Andrew Yang’s Idea’s are stupid

I have been resisting writing this post for months. I kept telling myself Andrew Yang isn’t worth the trouble. But he keeps fooling too many. He distracts from important debate topics by smugly asserting nonsense. So, I can’t resist any longer.

Most people know the ever-increasing wealth gap between the rich and the poor in America is a huge, embarrassing problem. Demonstrating the stupidity of Yang’s ideas only requires us to agree on two things: anything that gives the wealthy more is stupid; anything that makes the rest of us pay more is stupid. With those agreements established, let’s look at Yang’s ideas.

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The Dog Whistles of Reasonability and Sensibility

For those who don’t know, political dog whistles are things said that seemingly mean one thing but which are meant to communicate a hidden meaning to those who understand the language. In the Democratic primary, we are inundated with the political dog whistles of reasonability and sensibility. As you will see, the corporate-run media and their beloved bought and paid for centrist candidates use the dog whistles of reasonability and sensibility to ensure old white people they have their backs.

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Thoughts on the October Democratic Debate

The October Democratic debate was interesting. It was different than the previous debates in several aspects. I don’t believe it will change the race much though. Warren will still be seen as on the rise. Biden will still be seen as falling. Sanders will be seen as having stabilized his campaign and still firmly in the top three. For the rest, it’s almost midnight.

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Why Political Polls Aren’t Reliable

Tired of the corporate-run media spinning the 2020 election narratives based on their precious polling, I wanted to see how said precious polling is done. As you will see most of us either choose not to participate or aren’t asked to participate. Unsurprisingly, most of those not chosen to participate are young, poor, and people of color. So, political polling isn’t nearly as useful as the corporations want us to believe.

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Clinton set us up for Trump

Impeachment and conviction shouldn’t be only about conduct that satisfies a criminal statute. Impeachment and conviction shouldn’t be about strictly a political question. Impeachment and conviction should also involve questions of morality. No, a president shouldn’t be removed from office for committing adultery. Addultrey is wrong, but it’s not immoral enough to rise to the level of removal from office wrong. Questions of morality should impact impeachment when moral failings have taken place around a president’s official duties and responsibilities. to demonstrate this point, let’s discuss Bill Clinton.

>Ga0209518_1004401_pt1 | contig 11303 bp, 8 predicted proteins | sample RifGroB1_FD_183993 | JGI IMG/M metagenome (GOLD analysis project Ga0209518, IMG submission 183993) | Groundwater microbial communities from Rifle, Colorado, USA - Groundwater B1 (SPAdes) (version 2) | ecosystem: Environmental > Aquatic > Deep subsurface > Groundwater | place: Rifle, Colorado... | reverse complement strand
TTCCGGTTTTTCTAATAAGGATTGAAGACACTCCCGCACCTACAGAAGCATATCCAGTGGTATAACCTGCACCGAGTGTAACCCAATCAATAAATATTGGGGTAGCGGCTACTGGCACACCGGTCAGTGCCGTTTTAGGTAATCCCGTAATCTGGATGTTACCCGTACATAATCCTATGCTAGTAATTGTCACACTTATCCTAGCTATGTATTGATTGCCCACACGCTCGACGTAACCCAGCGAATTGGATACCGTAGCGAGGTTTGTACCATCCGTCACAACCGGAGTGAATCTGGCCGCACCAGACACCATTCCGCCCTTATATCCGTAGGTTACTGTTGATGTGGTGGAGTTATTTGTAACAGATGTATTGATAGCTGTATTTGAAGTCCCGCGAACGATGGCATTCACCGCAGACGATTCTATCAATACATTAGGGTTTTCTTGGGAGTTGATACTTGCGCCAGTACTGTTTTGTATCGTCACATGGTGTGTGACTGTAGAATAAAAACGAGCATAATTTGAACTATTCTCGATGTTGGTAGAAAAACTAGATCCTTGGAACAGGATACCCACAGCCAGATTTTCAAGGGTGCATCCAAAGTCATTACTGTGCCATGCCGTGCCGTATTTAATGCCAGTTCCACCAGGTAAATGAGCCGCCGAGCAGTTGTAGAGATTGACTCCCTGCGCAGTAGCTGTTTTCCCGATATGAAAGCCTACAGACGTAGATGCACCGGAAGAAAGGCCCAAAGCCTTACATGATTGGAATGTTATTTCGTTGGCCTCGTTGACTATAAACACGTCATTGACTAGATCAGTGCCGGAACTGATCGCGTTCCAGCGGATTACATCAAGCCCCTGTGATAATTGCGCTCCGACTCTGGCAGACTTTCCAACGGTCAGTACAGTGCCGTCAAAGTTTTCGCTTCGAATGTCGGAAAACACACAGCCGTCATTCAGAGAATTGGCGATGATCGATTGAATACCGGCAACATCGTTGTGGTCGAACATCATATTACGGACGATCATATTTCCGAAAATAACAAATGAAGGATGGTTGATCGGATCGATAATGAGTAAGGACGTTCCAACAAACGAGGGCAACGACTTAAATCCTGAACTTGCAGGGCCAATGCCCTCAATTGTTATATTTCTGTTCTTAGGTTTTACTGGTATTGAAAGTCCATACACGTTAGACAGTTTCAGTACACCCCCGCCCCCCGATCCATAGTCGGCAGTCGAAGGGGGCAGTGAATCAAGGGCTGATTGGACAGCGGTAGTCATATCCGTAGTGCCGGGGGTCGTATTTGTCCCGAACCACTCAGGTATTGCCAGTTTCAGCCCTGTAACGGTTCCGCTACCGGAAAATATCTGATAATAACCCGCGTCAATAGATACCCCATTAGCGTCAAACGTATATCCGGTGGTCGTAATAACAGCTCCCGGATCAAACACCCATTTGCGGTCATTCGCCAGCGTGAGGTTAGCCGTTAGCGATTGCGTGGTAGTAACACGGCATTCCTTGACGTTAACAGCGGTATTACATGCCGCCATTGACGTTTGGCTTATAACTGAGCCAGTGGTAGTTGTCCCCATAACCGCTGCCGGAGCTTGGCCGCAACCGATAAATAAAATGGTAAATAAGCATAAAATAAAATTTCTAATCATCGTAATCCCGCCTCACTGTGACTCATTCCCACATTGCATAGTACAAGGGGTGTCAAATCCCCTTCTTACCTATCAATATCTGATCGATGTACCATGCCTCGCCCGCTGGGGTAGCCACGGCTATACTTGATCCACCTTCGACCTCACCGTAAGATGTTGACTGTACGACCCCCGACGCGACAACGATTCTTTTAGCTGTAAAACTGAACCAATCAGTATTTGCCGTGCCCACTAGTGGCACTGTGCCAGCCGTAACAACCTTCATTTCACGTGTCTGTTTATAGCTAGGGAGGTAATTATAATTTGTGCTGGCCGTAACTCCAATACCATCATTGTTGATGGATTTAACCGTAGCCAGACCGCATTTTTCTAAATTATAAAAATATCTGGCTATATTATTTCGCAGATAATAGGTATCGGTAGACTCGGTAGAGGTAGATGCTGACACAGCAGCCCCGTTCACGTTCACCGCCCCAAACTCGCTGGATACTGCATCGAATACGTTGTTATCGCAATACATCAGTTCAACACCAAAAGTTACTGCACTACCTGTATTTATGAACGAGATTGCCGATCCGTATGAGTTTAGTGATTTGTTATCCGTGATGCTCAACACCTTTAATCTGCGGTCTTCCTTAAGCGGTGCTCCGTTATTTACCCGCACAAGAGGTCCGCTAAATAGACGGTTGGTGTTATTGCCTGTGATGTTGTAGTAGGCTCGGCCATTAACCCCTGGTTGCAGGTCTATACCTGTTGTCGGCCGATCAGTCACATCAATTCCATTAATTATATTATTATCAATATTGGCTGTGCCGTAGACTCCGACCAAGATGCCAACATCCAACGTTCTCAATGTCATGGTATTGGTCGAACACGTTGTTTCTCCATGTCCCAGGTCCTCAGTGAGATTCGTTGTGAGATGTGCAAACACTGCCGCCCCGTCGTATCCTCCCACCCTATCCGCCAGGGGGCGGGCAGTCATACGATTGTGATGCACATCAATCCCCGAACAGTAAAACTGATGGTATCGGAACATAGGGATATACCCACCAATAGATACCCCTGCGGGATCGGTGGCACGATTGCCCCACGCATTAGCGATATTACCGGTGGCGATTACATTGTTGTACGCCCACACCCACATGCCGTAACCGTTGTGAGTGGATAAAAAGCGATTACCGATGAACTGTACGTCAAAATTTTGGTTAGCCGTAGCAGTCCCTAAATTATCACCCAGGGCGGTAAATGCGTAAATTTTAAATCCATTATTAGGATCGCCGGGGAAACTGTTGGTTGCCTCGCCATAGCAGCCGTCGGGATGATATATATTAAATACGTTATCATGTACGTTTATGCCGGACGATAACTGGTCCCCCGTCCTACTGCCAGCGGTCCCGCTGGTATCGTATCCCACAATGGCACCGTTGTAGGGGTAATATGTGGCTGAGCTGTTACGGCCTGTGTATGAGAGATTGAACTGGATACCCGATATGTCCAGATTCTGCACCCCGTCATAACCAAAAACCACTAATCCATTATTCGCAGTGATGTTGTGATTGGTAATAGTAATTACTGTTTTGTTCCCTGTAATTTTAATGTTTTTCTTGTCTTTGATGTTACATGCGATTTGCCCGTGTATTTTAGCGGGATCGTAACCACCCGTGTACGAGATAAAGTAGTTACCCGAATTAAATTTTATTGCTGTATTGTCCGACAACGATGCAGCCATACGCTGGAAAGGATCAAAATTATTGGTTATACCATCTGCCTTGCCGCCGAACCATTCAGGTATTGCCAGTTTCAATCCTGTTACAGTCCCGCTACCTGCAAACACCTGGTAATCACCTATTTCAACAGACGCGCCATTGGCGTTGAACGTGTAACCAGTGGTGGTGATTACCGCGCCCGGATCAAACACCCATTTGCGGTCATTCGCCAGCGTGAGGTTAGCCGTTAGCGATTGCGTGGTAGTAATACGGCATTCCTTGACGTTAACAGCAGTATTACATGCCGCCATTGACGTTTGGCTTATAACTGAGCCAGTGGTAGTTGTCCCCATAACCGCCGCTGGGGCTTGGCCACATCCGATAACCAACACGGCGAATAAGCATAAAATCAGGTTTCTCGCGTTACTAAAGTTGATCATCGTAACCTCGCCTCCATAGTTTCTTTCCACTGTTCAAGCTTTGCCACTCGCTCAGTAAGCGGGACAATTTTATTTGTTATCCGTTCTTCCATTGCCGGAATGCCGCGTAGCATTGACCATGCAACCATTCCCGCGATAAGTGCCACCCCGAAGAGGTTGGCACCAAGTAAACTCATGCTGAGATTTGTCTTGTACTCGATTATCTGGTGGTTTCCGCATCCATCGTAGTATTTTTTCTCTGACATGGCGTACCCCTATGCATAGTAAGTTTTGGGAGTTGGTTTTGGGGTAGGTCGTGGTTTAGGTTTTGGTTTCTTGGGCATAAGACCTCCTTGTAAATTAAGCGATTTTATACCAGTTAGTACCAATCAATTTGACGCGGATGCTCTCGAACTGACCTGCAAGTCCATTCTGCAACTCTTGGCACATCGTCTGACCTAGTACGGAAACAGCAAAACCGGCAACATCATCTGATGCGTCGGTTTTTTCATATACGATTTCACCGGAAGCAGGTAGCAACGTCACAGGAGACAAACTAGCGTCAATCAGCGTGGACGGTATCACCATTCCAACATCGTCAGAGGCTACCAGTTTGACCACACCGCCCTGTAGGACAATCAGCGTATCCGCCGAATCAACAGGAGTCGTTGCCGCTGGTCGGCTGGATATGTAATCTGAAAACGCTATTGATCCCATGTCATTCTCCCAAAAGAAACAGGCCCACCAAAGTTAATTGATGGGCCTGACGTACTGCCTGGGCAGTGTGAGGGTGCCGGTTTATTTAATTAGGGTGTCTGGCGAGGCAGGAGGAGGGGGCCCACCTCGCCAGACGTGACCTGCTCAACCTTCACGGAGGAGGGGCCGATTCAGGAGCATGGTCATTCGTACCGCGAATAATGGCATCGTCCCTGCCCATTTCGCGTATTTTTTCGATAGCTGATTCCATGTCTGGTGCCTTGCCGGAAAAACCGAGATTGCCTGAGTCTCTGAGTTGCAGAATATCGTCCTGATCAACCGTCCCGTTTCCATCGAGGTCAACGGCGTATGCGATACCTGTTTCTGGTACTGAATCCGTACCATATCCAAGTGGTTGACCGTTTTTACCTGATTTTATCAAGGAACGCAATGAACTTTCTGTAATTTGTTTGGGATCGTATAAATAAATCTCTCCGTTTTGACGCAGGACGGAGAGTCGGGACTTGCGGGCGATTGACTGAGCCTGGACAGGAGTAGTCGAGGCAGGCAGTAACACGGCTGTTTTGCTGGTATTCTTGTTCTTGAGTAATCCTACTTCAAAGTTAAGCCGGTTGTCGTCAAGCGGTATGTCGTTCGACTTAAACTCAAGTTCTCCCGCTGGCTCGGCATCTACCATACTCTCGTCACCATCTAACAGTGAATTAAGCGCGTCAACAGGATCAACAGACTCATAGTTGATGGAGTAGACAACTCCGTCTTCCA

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There Should be no Billionaires

I will say it again: there should be no billionaires. Let me prove the point with some simple math. If a person was given five thousand dollars a day for 500 years and never spent a dollar, they would have $912,500. This means if someone got and saved five thousand dollars a day for 500 years, obviously something no person could do, they would not be a billionaire.

Now, let’s look at how that compares to the wages of Americans today.

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Reviewing Democracy in Chains

Nancy McLean’s Democracy in Chains should be read by anyone interested in understanding the radical right. Democracy in Chains highlights the complete lack of morality that exists within radical libertarians. The book chronicles their decades-long support for racism, voter suppression, and even murderous dictatorships. As Democracy in Chains makes clear: the radical libertarian movement cares about nothing beyond their ability to make money and control wealth. Everything from our lives to our government should be sacrificed so they can possess as much as possible.

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